So I actually contacted them and was told that there wasn't a market for them.
This year I found a Carhartt Blaze orange Heavy hooded sweat shirt at a Tractor Supply Store. Of course I had to buy one.
You would have though that they would have given me one for free, for bringing up the idea. Right?
 

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Cactus Farmer/Cat Rancher
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Depending on what I am doing outside and the temp I'll ether have a ton of layers or just one layer with a coat. Last week I rode my motorcycle, I think it was about 5 below when I got to my friend's house. I had on three pairs of socks, my insulated rubber boots, jogging shorts, pants of coarse, insulated bibs, Carhartt bibs over that to keep the the wind out, two sweat shirts, a insulated flannel jacket, blaze orange hooded sweat shirt, balaclava, a ski mask, scarf, and of coarse a helmet and goggles and gloves. Still was a cold ride. Trouble was I didn't have anything on the upper body that really blocked out the wind. Coldest I have ridden in has been 15 below, I think I'll be breaking that record this year :)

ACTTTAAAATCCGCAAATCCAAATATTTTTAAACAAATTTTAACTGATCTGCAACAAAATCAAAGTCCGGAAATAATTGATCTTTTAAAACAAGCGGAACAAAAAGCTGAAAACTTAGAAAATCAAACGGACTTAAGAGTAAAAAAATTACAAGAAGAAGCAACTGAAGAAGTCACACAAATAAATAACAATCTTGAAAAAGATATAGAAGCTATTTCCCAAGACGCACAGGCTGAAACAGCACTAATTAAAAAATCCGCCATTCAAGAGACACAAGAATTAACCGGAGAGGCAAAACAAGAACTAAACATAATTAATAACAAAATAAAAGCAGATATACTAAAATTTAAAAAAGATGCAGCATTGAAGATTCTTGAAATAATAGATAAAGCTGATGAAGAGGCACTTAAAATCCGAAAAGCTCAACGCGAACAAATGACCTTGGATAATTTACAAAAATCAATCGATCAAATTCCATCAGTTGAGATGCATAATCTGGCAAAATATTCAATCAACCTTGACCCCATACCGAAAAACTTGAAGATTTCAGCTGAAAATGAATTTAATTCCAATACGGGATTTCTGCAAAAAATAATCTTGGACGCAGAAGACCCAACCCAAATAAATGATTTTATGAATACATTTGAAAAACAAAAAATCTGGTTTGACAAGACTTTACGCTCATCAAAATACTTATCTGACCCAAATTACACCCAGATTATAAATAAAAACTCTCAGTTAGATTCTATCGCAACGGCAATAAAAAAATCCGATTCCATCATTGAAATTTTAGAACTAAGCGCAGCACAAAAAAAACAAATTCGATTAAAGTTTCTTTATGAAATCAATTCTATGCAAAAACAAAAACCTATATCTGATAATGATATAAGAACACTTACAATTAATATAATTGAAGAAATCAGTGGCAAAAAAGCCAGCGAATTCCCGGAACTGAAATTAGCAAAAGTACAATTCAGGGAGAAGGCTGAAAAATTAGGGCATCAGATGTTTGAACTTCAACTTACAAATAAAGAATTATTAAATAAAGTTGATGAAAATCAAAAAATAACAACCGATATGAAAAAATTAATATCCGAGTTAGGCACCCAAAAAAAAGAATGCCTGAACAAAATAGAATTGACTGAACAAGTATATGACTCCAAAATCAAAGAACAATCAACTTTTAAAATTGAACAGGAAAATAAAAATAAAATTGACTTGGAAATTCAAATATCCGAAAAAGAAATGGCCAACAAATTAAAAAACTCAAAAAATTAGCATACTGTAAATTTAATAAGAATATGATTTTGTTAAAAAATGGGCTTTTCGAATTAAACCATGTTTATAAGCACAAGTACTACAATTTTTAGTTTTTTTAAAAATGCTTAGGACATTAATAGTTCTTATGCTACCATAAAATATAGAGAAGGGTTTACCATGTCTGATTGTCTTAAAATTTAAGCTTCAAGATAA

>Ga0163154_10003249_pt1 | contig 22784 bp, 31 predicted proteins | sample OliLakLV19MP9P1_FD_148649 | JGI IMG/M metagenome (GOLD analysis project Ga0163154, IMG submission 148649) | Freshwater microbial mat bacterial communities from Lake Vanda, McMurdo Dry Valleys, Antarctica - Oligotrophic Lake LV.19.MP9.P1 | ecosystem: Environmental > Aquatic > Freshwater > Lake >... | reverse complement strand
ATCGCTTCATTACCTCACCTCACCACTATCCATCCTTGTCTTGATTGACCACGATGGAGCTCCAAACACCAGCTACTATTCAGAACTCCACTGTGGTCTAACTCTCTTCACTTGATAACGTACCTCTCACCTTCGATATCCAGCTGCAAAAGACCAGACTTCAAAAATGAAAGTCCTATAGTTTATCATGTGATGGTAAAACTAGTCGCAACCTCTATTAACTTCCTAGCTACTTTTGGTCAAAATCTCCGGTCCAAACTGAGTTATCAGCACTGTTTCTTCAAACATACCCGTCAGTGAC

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Cactus Farmer/Cat Rancher
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How in the world did you steer the bike?? You could have fallen over and not hurt a thing. :)
Steering isn't too hard. Since the bike is a dual sport it sits up pretty high so the part where I have to get on the bike that is tough one :)